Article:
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Effect of residue management and conventional and organic soil management systems on crop yields and weed biomass

Bajgai, Y., Kristiansen, P., Hulugalle, N., McHenry, M.
Acta horticulturae 2014 no.1018 pp. 227-234
Brassica oleracea, Zea mays, biomass production, cabbage, corn, crop residue management, crop rotation, crop yield, drainage, electrical conductivity, horticulture, management systems, mulching, organic soils, soil organic carbon, sweetcorn, tillage, weeds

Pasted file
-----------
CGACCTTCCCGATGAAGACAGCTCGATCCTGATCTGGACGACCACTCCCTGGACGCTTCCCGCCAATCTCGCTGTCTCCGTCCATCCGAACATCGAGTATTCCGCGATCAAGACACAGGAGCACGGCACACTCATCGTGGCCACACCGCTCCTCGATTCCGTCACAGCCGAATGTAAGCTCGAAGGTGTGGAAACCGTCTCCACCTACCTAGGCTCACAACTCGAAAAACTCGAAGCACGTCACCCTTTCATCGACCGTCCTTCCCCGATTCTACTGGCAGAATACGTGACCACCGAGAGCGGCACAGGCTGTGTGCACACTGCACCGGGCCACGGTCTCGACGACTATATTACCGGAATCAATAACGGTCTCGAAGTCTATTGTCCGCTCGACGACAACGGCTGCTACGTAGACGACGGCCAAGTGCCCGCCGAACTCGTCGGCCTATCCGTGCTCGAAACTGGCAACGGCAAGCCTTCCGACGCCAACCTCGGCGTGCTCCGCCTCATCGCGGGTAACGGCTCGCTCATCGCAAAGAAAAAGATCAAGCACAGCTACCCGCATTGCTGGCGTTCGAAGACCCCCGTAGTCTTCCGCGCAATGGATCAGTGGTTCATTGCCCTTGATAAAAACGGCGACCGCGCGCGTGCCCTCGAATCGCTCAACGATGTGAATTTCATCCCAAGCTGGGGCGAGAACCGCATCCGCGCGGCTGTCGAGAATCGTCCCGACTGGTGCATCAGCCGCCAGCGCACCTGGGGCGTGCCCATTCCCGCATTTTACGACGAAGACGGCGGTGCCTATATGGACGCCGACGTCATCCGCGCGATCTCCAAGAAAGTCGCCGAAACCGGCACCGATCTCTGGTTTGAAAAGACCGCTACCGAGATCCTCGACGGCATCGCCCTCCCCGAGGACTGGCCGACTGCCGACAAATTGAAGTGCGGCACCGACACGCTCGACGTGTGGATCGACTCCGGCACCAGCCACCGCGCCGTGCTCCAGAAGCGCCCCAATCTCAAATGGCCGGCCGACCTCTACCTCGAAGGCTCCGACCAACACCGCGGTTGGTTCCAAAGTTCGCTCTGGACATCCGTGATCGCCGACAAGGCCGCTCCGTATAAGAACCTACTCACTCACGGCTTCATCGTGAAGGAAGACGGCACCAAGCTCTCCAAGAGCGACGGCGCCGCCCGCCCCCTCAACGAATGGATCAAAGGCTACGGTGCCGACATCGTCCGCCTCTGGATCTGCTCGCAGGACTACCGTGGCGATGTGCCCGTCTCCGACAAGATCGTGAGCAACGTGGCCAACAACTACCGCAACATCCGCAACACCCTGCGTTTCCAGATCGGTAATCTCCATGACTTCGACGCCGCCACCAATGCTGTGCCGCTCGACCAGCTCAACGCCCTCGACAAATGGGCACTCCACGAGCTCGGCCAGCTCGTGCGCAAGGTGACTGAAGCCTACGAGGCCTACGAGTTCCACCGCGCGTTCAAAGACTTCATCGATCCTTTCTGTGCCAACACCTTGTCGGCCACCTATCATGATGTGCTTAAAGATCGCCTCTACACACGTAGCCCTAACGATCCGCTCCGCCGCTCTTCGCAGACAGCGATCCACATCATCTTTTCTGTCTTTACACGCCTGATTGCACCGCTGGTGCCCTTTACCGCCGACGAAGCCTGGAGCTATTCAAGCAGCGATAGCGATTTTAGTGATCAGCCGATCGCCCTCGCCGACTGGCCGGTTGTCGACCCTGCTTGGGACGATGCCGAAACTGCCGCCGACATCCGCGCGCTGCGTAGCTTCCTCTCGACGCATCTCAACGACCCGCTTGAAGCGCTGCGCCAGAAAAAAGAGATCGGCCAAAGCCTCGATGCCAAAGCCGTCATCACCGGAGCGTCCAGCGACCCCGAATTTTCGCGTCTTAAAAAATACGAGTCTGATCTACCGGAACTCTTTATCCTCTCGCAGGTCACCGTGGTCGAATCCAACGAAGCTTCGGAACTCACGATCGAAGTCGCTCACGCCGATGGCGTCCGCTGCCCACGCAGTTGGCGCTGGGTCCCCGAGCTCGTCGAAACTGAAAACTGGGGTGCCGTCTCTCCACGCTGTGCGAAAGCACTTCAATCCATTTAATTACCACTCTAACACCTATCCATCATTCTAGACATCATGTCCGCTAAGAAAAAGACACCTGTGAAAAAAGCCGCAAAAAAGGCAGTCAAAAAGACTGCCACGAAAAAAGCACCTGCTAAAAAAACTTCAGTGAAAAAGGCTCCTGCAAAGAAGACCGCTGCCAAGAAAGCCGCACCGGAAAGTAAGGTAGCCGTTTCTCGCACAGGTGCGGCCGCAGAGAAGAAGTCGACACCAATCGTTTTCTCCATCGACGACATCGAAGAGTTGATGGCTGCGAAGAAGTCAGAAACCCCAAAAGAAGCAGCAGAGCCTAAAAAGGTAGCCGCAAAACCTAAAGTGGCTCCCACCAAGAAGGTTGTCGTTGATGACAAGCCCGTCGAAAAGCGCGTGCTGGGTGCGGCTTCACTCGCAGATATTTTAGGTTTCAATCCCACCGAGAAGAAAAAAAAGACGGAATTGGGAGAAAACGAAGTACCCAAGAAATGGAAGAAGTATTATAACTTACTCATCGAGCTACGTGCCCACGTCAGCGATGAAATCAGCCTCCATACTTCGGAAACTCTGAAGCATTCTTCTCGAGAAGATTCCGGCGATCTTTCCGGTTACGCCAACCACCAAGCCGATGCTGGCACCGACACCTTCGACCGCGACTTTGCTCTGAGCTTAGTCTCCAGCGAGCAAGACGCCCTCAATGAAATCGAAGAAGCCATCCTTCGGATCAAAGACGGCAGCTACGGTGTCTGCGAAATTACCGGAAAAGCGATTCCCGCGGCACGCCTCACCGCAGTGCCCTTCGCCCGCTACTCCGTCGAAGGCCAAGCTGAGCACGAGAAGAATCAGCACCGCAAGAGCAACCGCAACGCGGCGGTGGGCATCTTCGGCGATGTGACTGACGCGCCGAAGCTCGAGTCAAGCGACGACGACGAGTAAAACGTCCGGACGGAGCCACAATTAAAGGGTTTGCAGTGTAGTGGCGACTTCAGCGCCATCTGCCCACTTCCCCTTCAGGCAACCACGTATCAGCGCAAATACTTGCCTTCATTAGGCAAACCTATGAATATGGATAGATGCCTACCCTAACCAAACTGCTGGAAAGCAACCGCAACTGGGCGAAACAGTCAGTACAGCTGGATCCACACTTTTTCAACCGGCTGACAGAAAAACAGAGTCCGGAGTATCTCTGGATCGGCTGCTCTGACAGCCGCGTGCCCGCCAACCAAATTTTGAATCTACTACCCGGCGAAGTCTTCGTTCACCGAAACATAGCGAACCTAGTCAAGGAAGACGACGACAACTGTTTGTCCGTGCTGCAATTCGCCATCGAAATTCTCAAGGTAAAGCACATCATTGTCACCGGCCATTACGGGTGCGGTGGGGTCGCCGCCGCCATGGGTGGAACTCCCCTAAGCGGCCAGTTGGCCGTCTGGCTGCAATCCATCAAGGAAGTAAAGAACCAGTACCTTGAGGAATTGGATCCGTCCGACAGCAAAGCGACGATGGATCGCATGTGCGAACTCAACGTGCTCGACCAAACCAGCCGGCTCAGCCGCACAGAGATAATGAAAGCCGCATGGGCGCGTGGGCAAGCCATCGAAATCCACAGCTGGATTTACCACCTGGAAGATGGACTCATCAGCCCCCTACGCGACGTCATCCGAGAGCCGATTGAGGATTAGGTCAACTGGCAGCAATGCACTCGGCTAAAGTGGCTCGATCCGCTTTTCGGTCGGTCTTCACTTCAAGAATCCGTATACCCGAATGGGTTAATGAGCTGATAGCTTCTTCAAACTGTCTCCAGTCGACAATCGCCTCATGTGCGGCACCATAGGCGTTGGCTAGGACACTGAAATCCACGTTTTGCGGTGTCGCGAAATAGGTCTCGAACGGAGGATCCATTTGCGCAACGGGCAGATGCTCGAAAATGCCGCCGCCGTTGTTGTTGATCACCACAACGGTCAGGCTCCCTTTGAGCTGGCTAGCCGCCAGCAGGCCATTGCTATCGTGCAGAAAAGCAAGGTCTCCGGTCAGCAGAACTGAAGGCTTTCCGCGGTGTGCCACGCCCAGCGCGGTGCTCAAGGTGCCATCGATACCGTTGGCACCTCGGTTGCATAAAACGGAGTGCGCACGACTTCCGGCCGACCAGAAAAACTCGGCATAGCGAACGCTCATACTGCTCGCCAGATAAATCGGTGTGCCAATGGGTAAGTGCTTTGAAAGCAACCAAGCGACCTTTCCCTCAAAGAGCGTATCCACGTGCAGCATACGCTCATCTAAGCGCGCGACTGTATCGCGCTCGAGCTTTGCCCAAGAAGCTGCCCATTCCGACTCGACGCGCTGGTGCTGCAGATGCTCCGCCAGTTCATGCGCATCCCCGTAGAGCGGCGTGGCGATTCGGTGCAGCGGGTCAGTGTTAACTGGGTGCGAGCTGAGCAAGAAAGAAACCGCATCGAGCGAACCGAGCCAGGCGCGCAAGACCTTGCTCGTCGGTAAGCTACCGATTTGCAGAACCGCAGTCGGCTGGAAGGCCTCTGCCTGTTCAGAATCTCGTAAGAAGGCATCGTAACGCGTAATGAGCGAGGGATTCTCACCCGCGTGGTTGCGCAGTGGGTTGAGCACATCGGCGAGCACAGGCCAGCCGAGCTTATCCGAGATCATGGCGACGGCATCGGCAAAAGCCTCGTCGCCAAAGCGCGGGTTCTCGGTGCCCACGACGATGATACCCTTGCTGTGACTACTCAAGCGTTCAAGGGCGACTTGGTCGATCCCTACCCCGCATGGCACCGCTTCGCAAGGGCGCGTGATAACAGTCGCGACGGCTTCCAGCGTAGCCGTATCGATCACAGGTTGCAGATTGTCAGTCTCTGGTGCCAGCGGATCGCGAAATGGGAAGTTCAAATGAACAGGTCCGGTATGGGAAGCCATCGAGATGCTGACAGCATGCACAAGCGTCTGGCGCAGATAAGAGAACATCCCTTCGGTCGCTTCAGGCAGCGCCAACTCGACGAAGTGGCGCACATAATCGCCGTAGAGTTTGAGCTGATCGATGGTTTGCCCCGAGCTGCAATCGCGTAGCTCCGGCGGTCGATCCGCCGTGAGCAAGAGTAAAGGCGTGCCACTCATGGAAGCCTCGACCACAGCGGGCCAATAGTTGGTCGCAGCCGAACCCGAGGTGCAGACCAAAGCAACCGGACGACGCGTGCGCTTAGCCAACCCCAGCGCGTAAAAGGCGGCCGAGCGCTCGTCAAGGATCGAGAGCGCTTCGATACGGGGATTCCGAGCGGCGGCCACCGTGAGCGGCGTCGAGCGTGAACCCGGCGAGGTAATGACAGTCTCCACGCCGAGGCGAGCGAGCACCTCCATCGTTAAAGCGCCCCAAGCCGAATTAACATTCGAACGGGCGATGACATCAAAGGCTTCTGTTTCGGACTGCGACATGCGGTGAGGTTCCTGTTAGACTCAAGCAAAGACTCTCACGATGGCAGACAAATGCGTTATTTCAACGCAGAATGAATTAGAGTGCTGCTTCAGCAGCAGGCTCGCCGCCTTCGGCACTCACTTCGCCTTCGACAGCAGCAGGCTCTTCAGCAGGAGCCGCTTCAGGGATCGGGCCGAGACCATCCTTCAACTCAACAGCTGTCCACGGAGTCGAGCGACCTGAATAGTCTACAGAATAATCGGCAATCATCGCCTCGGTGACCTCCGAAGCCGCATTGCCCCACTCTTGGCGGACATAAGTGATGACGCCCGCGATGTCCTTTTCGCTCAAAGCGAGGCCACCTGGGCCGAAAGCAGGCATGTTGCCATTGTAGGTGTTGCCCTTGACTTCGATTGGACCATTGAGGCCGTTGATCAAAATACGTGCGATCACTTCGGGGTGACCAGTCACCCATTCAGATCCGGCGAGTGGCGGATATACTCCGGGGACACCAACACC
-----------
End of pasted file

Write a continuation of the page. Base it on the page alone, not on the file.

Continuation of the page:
Crop residue management (RM) plays an important role in maintaining soil organic carbon (SOC) in horticulture, especially where annual crop rotations rely on frequent tillage. A trial investigating the short-term effects of sweet corn (Zea mays L. var. rugosa) residue incorporation on crop yields in a corn-cabbage (Brassica oleracea L.) rotation using organic (Org) and conventional (Conv) soil management systems (SMS) was established on 14 December 2009 in two contrasting soil types (Vertosol and Chromosol). The effect of mulched corn residue incorporation on weed biomass production was also studied. Corn was grown under the two SMS and residue was retained (+RES) or removed (-RES) after harvest on 23 April 2010. Cabbage was then grown from 4 May to 14 October 2010, under the same SMS in a three-way factorial design (SMS × RM × soil type). In both systems, equal quantities of macro-nutrients were supplied. Crop yields and weed biomass and apparent electrical conductivity (ECa) of soil were measured. There was no significant difference in total corn biomass for SMS or soil type. However, cabbage yield was significantly greater at the Chromosol site. The SMS × RM × soil type interaction was significant for weed biomass in cabbage, with Org having less weed biomass at the Vertosol site, especially in -RES. The +RES treatment had reduced weed biomass by 20 and 64% in conventional and organic SMS, respectively, in comparison to -RES in Chromosol. Soil ECa was significantly different for soil type only. The reduction of weed biomass in +RES treatment could be attributed to the mulching effect of the incorporated corn residue, the differences in weed seed bank and drainage between two sites. In conclusion, crop yields and soil ECa were not influenced by SMS or RM in short-term, but incorporation of residue in soil reduced weed biomass.